• The answer appears to be pulled out of a hat. That's great for magic, but not for math. To remedy that you should say how you discovered that $\ 4\cdot 17\equiv -1.$ – Bill Dubuque Jun 21 '14 at 14:44

A sort of naive way I came up with once when I was being lazy in class:

\begin{align} \ 17x - 1 &= 23n \\ \ 17x - 23n &= 1 \\ \ 17x - 17n - 6n &= 1 \\ \ 17(x - n) &= 1 + 6n \\ \end{align}

From here, we need to find $n$ such that $6n$ is $1$ less than a multiple of $17$. So look through multiples of $17$: $17, 34, 51, 68, 85$ — there it is, $85$. Let $n = 14$; this means $x - n = 5$ and so $x = 19$. (Which, of course, is not the only answer.)

• This is equivalent to doing the first couple steps of the extended euclidean algorithm (same as I do in fractional form in my answer). – Bill Dubuque Jun 21 '14 at 16:59

No hints, just a solution.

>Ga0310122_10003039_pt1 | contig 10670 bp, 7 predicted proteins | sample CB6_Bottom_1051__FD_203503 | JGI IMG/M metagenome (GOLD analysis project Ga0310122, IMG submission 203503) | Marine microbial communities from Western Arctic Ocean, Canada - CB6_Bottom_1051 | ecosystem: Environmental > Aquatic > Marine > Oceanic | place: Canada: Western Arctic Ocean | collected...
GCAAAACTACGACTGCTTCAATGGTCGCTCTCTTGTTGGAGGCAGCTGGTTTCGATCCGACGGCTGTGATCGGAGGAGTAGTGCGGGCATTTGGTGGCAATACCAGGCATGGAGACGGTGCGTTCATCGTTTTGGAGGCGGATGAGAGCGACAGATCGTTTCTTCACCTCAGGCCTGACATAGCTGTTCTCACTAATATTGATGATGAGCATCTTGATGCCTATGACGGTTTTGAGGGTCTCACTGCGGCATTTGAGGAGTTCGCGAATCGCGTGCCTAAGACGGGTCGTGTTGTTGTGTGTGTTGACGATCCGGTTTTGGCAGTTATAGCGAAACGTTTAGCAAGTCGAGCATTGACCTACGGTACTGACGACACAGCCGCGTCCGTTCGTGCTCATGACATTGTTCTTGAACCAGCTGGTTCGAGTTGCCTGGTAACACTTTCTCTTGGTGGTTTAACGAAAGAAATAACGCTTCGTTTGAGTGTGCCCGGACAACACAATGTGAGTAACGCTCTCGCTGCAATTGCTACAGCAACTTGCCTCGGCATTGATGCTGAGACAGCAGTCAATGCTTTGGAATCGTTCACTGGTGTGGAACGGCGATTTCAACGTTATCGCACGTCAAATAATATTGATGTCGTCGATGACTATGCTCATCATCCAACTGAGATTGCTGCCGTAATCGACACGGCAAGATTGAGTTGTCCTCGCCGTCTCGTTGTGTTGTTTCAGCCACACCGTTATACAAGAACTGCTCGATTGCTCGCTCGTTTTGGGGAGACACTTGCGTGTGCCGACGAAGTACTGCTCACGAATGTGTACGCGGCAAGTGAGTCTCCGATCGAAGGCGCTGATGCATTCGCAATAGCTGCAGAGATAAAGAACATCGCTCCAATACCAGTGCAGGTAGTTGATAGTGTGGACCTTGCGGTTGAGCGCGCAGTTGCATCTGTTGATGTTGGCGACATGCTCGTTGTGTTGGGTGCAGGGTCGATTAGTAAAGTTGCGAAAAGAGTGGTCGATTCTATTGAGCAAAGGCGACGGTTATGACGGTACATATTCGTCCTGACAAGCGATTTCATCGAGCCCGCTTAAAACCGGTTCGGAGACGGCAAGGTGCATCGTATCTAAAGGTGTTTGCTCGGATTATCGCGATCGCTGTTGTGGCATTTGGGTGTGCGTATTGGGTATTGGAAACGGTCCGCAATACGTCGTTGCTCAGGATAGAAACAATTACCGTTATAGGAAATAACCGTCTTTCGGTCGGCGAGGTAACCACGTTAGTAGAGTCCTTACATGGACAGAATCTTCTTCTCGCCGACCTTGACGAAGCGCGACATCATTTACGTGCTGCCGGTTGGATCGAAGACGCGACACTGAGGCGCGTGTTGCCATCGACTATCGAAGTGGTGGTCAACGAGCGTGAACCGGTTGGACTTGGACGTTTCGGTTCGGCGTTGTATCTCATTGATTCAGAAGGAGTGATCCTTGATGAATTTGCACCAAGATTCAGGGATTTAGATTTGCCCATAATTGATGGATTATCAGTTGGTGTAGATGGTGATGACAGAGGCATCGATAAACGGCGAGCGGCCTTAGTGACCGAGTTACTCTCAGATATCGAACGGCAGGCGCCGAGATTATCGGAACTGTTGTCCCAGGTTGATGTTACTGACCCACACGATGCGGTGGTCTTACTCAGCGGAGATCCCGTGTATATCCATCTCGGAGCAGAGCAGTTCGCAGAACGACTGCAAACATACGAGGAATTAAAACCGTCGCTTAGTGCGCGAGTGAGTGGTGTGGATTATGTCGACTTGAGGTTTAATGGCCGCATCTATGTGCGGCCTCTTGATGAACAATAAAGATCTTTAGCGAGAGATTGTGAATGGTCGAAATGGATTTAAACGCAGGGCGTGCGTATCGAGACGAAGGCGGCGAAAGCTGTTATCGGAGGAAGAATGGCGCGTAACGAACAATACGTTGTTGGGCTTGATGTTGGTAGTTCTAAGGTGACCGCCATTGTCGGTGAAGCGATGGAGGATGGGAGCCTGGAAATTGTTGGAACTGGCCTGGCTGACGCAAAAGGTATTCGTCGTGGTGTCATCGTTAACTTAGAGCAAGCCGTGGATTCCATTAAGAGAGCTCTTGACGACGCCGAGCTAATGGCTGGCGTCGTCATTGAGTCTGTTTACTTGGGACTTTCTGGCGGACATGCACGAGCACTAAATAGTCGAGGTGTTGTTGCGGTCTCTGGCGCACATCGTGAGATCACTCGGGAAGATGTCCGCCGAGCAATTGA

[For the following paragraphs, please refer to the figure at the end of the last paragraph (the figure is also available in PDF).]

The manipulations performed from steps (0) to (17) were designed to create the linear system of equations (2a), (7a), (12a) and (17a). The manipulations end when the absolute value of a coefficient of the latest equation added is 1 (see (17a)).

It is possible to infer equations (7a), (12a) and (17a) from (0), (7) and (12) respectively without performing manipulations (0) to (17) directly. In every case, select the smallest absolute value coefficient, generate the next equation by replacing every coefficient with the remainder of the coefficient divided by the selected coefficient (smallest absolute value coefficient) – do the same with the right-hand constant – and add the new variable whose coefficient is the smallest absolute value coefficient. If the new equation has a greatest common divisor greater than one, divide the equation by the greatest common divisor. Stop when the absolute value of a coefficient of the latest equation added is 1. simplest answer is x=1/17 because 17x=1mod 23 17

17x=1mod23, 23 divede (17x-1) if x=1/17, 17*1/17=1, 1=1mod23, since 23 divide (1-1), 23 divide 0

• needs to be integer answer – Sam Jul 4 '14 at 0:26
• another answer for x is -4.Because (17x-1)/23.If x=-4,(17*-4-1)=-69,-69/23=-3 – user159480 Jul 5 '14 at 9:27